12. True True... barely a day passes without some new statistic that central London prices are "booming", and that 9 out of 10 buyers are foreign. Obviously someone overseas buying a property in London for their "London pad" will mean that whichever Londoner was staying there before now has to find new housing (whether renting or buying). So apart from rich overseas buyers making central London and parts of SW unaffordable to working Londoners, there's also a reduction in stock available further increasing demand in "fringe" nice areas in zones 2-3. Like Clapham. Overspilling into Balham. The solution? Better transport links to areas further out from London, to make them more attractive to commuters. Or building new housing. But while this squeeze happens, rents and prices are going to be supported, however perverse it may be.
  13. I saw all those properties going from SSTC to Available too on my Property Bee. But on closer inspection, all the properties that did go from SSTC to Available are from Andrews. Because they all flipped status at the same time and from the same EA, I think its more of a case of some fat finger somewhere in the office. Often the Rightmove listings are integrated into the backend of the EA's systems, and if someone makes a mistake there it propagates to the RightMove listings as well. In terms of rent - I think its just unbelievable how much rents in London have gone up over the past 2 years. I'm paying £270pw for my current place, signed two years ago. if I were to move to a similar flat in the same block, I'm looking at like £310pw. But the flats are still renting. So you can't blame the landlords for asking for more if there's so much demand. I blame the government for so much red tape that its so hard to get new residential buildings off the ground to alleviate the shortage of housing stock. More stock, will mean cheaper prices and cheaper rent. Simple.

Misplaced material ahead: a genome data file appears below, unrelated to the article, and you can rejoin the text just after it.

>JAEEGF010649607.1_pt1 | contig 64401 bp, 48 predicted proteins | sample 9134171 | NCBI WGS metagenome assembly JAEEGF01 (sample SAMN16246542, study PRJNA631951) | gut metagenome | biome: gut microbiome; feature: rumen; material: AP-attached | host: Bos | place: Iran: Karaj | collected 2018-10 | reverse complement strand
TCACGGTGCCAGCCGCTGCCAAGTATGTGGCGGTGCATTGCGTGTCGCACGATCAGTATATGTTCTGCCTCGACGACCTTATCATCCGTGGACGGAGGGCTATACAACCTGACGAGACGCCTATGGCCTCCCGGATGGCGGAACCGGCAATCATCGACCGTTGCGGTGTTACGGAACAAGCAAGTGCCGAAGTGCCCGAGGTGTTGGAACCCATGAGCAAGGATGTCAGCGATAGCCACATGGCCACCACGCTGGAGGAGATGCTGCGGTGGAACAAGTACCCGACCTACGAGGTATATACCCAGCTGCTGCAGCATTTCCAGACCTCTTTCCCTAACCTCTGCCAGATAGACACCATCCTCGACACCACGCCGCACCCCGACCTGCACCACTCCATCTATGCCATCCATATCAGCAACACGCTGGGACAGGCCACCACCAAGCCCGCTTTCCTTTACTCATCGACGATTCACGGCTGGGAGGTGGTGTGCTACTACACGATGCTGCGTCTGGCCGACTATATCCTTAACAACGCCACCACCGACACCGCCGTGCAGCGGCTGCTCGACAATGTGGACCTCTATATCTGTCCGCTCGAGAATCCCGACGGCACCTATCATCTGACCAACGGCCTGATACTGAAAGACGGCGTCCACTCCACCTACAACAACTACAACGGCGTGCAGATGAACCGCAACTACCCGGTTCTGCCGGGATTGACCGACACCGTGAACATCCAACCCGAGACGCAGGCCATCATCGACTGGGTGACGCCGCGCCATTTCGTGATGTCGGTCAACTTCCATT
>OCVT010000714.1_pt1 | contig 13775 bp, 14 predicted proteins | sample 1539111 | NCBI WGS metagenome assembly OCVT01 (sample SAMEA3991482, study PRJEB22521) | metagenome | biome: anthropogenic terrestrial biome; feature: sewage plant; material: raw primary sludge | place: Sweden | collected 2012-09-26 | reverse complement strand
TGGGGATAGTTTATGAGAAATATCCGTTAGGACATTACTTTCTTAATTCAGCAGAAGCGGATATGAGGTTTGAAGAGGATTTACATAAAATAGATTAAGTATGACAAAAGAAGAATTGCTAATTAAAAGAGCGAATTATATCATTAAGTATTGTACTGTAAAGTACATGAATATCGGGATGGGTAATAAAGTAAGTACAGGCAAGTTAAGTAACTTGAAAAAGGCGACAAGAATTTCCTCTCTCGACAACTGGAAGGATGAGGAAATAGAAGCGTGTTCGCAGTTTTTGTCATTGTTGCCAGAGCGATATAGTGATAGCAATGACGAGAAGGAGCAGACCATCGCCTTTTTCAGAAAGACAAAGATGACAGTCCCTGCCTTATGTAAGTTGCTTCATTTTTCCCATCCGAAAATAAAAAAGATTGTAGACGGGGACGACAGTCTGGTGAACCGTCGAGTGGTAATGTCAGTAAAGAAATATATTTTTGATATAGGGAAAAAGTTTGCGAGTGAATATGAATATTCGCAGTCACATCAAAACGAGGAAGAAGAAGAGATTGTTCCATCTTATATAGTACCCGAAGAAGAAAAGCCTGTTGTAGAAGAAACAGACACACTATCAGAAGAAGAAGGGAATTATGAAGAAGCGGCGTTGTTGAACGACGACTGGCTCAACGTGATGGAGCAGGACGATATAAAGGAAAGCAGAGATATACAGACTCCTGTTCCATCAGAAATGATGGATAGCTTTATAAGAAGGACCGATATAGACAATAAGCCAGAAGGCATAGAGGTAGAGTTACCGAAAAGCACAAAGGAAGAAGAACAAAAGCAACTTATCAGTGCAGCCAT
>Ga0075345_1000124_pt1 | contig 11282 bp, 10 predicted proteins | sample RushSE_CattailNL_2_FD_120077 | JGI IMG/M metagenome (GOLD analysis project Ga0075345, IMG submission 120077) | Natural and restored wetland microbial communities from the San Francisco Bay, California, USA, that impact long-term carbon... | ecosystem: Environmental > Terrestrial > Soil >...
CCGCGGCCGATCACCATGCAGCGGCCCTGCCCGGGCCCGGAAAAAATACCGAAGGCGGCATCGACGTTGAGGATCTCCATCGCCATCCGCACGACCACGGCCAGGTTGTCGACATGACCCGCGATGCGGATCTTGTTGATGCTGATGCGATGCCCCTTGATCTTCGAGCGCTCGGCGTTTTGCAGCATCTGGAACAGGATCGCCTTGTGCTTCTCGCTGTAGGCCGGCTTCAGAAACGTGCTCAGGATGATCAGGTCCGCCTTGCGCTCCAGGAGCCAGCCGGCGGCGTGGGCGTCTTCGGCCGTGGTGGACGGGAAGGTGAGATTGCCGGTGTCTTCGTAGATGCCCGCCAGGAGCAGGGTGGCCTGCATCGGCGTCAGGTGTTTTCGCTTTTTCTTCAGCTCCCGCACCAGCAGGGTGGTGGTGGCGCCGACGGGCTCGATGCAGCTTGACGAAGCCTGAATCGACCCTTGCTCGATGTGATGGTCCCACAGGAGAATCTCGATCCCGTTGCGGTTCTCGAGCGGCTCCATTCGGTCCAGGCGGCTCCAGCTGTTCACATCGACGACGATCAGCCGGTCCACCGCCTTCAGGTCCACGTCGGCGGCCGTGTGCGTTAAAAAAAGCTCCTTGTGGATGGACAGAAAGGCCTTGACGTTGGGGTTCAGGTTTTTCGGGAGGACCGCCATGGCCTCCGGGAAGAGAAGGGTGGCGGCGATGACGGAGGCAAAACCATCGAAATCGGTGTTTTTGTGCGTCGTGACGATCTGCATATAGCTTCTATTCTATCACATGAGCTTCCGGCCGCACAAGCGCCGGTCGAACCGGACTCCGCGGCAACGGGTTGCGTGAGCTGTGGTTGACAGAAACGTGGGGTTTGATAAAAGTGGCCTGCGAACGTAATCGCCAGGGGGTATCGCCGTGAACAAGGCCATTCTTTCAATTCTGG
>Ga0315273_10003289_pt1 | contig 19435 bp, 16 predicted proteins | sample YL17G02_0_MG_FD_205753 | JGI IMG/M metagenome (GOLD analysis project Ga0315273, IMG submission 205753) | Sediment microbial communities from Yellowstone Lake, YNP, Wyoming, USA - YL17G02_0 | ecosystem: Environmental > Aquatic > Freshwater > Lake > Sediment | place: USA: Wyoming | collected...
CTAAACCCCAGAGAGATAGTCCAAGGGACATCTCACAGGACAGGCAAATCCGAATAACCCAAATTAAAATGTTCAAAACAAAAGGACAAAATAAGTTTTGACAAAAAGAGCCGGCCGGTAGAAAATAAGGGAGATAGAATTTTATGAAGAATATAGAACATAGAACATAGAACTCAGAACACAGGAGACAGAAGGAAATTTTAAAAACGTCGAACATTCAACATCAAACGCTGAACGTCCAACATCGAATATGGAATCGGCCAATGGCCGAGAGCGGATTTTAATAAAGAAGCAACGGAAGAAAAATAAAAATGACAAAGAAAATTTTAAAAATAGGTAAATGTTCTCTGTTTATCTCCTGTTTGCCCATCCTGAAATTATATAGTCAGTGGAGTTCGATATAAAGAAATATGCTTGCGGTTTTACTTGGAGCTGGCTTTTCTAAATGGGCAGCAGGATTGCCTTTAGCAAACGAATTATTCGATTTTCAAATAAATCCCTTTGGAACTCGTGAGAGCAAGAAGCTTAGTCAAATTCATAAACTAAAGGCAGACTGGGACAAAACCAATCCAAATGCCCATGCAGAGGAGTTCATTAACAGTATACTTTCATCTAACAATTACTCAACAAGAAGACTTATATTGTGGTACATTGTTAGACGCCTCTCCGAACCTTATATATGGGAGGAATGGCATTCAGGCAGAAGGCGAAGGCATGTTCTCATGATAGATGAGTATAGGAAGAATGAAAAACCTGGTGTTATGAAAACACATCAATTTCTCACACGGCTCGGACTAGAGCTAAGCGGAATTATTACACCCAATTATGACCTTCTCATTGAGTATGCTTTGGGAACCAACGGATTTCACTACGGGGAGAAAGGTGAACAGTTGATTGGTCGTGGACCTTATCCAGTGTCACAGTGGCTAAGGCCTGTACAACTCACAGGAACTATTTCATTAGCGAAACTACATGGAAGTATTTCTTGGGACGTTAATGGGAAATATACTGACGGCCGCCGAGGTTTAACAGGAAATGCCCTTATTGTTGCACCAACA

14. I suspect that if Streatham High Street becomes more vibrant, it will make a good case for the Telford area, as currently its really stretching it a bit to consider it close to Balham High Street. Certainly its going that way - with planning granted to convert the old theatre/casino(?) on the Streatham High Street into smart new apartments and shops below. The Criffel Avenue one at £430k on Andrews.... layout seems a bit strange to me with the ktichen/diner in the middle of the house in like a "hallway". But I can see why its at that price as they've managed to get the layout to fit 3 bedrooms. Maisonettes on the nearby Tenham Avenue, around 90sqm as well, but only able to accomodate 2 bedrooms and selling for approx £380k already. What do you think the Criffel Avenue one will sell for?
  15. I don't think Aaron meant that.... the way I read in his comments was that the prices in that area are not that much cheaper than the Balham "proper" area - but as Balham prices remains high, naturally people will start to look for cheaper options in the surrounding areas and that will keep the prices buoyant. The Land Registry might show a fall of 0.5% in one month, but it seems like its going up and going down by small amounts every month and treading water at the moment. I don't see a sustained rise, and I don't see a sustained fall in London prices over the last few months. Of course Balham isn't superprime. But if you asked me to choose a grade between A to E, with A being superprime and E being the absolute dumps (Canning Town?), then I might choose somewhere between B and C, like B-. Balham's a better than average area, but perhaps not a B or B+ and definitely not A.